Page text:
To know where you’re going you must know where you’re coming from. Banana Emoji challenges notions of nationhood in a new film exploring being a contemporary Motswana.
“Video killed the radio star.” The iconic hook from the song by The Buggles released in 1980 can’t be closer to the truth when it comes to how contemporary media has progressed. When the world migrated from listening to gazing, the same happened in the deterioration from hearing to seeing. It is in this advent of media blends that 2022 presents us with that Banana Emoji – a Botswana-based cultural production hub – has imagined what contemporary nationhood means and looks like to members of Botswana’s society and communities who may have been historically ignored in sight and sound.
At the time that The Buggles released their song, the new wave of cultural consumption was enraptured by the moving image, so much so that even sonic productions relied on visual offerings to be truly popular. Much of the same progression has been evidenced in the proliferation of podcasts that have a visual component as their primary means of audience engagement.
Etymologically, the word is a portmanteau of the words ‘iPod’ and ‘broadcast’ – coined by Ben Hammersley in a 2004 article for the British publication, The Guardian. The introduction of the moving image to something that is essentially processed sonically is where Theo Silitshena’s directorship met the national anthem of Botswana in the development of the short film titled “This Noble Land.”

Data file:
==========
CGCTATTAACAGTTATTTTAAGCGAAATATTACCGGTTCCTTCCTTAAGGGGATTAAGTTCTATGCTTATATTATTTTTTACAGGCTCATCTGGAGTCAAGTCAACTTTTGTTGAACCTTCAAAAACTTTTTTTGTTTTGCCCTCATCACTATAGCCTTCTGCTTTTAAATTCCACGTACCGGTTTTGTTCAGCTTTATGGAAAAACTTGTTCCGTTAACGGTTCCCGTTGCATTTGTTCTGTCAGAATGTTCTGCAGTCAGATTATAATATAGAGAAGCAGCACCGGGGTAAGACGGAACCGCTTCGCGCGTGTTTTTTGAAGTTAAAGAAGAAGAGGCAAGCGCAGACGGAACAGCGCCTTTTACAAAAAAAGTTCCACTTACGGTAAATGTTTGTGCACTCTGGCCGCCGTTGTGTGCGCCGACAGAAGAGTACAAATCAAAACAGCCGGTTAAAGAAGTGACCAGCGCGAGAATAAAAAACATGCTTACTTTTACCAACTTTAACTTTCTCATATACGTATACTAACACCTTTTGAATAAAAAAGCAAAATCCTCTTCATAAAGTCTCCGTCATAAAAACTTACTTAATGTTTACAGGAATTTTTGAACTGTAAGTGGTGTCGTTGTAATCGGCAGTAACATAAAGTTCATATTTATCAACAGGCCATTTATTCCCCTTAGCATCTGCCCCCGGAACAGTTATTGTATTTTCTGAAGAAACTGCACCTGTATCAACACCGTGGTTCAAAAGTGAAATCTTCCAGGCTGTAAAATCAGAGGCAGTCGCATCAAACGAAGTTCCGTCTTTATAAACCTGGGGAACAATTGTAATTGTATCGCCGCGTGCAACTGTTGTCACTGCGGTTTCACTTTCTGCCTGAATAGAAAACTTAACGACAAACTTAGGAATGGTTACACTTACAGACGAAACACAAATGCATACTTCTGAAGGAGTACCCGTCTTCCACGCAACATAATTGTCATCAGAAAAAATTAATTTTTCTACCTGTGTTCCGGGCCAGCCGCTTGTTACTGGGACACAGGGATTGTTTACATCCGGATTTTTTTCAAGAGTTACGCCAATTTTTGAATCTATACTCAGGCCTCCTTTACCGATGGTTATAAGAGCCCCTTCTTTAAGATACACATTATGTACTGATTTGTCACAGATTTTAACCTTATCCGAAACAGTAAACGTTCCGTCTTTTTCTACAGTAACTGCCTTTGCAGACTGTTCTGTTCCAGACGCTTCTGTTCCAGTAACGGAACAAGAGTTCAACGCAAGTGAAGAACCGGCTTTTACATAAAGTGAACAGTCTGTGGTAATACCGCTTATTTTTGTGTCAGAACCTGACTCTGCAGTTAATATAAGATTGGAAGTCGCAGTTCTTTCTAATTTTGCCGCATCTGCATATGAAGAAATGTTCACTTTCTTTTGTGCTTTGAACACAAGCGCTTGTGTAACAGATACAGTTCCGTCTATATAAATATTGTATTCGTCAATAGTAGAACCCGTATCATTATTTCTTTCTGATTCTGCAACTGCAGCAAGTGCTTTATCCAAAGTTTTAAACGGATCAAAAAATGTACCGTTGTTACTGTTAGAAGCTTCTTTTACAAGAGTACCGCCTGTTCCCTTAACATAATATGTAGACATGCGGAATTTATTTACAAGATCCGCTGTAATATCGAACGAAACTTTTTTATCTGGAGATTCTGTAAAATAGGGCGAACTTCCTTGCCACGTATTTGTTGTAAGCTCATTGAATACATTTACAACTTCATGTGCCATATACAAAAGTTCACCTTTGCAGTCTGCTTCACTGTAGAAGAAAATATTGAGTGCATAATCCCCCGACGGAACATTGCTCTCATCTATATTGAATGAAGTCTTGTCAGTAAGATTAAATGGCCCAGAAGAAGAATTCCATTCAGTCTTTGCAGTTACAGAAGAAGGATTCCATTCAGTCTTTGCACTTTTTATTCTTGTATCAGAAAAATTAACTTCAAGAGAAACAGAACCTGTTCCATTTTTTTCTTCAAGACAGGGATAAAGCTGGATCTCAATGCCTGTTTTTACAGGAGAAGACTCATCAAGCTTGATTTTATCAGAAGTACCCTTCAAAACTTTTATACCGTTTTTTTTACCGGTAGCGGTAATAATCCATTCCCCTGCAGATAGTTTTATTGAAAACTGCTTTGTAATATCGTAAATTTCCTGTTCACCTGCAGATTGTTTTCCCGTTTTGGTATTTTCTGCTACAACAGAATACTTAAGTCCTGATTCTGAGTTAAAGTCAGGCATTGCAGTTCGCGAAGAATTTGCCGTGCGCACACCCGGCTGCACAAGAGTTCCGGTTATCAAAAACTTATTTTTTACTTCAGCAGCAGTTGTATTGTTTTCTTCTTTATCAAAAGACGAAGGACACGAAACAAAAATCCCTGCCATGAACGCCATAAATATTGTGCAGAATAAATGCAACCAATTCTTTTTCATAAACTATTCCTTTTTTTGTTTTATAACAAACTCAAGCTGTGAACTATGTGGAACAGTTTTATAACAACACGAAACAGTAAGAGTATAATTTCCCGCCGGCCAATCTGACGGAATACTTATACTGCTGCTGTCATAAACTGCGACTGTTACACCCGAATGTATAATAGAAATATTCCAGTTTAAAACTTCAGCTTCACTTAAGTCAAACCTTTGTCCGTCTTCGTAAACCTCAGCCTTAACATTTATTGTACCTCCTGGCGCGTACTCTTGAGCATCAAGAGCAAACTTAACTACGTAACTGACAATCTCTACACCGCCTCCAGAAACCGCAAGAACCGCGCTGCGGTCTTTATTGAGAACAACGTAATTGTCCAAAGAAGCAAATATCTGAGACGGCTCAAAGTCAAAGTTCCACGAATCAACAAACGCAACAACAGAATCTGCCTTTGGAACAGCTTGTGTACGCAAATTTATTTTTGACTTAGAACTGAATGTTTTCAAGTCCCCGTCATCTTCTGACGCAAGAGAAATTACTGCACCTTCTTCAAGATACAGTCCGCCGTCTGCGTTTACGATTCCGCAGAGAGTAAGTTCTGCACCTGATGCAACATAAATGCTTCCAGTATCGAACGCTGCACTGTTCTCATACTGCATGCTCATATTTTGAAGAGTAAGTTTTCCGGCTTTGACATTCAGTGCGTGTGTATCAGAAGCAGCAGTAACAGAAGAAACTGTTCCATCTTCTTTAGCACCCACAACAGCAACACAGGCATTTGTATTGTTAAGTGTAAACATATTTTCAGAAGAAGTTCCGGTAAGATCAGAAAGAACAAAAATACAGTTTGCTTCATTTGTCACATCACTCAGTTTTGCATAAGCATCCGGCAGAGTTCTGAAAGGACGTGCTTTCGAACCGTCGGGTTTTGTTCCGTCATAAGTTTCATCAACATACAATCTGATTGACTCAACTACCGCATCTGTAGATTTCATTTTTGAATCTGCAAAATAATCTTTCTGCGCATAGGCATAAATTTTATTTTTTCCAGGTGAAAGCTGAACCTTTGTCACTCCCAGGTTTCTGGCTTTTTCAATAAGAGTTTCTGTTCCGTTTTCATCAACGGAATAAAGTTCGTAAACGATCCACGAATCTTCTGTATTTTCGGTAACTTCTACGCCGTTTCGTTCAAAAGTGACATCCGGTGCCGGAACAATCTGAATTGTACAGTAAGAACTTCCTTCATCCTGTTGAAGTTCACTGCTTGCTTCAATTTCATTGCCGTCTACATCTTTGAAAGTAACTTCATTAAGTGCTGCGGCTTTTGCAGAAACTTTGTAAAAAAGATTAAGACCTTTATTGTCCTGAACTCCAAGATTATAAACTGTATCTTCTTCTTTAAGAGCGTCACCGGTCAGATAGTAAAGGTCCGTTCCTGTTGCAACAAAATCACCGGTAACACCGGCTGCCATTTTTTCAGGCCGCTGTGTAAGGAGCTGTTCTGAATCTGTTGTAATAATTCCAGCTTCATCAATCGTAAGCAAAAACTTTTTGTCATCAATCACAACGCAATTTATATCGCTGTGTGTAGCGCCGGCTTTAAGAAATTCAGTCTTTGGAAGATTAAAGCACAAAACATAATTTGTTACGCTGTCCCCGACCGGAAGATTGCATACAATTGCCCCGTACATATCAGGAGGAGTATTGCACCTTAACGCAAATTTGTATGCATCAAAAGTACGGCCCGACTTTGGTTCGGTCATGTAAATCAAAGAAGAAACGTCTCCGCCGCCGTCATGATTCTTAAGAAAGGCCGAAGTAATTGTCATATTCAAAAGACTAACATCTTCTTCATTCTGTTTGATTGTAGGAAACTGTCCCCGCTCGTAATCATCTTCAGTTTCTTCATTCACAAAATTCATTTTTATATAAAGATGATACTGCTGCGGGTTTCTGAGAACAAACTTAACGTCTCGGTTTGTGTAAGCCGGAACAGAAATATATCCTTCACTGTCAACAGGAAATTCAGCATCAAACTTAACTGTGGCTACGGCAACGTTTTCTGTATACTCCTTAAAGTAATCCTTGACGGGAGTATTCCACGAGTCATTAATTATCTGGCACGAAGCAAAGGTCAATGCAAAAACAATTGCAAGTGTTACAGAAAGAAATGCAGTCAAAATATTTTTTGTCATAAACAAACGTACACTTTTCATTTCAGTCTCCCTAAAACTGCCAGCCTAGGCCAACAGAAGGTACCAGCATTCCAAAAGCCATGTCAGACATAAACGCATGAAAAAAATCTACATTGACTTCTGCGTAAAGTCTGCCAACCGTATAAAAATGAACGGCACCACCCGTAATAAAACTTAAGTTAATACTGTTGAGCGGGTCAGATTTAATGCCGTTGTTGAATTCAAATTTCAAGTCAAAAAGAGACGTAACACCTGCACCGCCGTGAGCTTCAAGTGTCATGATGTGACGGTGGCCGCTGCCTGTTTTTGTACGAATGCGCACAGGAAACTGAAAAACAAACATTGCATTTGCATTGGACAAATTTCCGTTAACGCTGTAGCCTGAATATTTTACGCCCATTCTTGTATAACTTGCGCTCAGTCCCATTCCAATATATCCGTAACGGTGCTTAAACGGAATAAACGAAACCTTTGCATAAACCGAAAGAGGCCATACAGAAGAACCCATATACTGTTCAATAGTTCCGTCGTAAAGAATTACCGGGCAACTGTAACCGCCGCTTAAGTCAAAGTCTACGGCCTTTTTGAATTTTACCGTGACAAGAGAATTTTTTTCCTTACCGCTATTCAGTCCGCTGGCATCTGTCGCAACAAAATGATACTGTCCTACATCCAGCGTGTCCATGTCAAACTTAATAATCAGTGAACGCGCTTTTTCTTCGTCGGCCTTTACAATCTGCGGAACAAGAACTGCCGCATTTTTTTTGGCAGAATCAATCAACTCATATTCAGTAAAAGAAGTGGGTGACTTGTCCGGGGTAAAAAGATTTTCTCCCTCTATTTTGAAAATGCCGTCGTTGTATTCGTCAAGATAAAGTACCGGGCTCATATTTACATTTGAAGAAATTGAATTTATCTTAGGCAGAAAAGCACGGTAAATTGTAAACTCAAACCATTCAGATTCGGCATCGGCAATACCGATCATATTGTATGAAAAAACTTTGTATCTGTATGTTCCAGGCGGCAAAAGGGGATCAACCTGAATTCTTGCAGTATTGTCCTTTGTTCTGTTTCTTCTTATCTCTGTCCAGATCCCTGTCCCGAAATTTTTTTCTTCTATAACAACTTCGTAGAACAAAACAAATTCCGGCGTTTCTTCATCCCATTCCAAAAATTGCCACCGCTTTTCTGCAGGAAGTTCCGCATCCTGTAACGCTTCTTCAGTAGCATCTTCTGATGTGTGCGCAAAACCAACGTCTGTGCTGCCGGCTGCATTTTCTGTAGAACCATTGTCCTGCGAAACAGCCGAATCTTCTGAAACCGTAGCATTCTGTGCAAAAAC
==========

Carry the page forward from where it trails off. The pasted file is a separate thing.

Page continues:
In a statement about this new cultural offering, Tanlume Enyatseng, Banana Emoji Creative Director and film producer, expressed that the initiative aims “to drive social commentary through art,” remarking that it is an exploration of “the translation of identity, political discourse and creation”. Having previously produced a short film titled “They Shoot Boys, Don’t They?” in 2018, the thread of queering the heteronormative gaze many in Botswana are guided by and continues through this work.
Nina Simone, the iconic and infamous African American musician once opined: “An artist’s duty, as far as I’m concerned, is to reflect the times. I think that is true of painters, sculptors, poets, musicians. As far as I’m concerned, it’s their choice, but I choose to reflect the times and situations in which I find myself.” Enyatseng has chosen to do so too.
In a Botswana that is inching further into a state where homonormativities are legally allowed space to be explored, this new film presents a teaching moment for present and future generations of Batswana. Glotto’s Mboko Basiami crafted the project’s stylistic vision, showcasing the achievable impact of collaborative engagements among the country’s creative practitioners. Thato Moruti, CEO of LEGABIBO, applauded the project, stating that the telling of stories is a valuable resource “in advancing advocacy and raising awareness of issues in our varied communities” and that it allows for emboldened visibility and movement-building.
The project was funded with UK aid from the UK government, facilitated through the human rights advocacy organisation, LEGABIBO, and produced and creatively directed through additional funding from Banana Emoji’s social responsibility project, Banana Club. The art-house film will be shown in a series of curated screenings throughout the year with the aim of affording each audience a unique cinematic experience.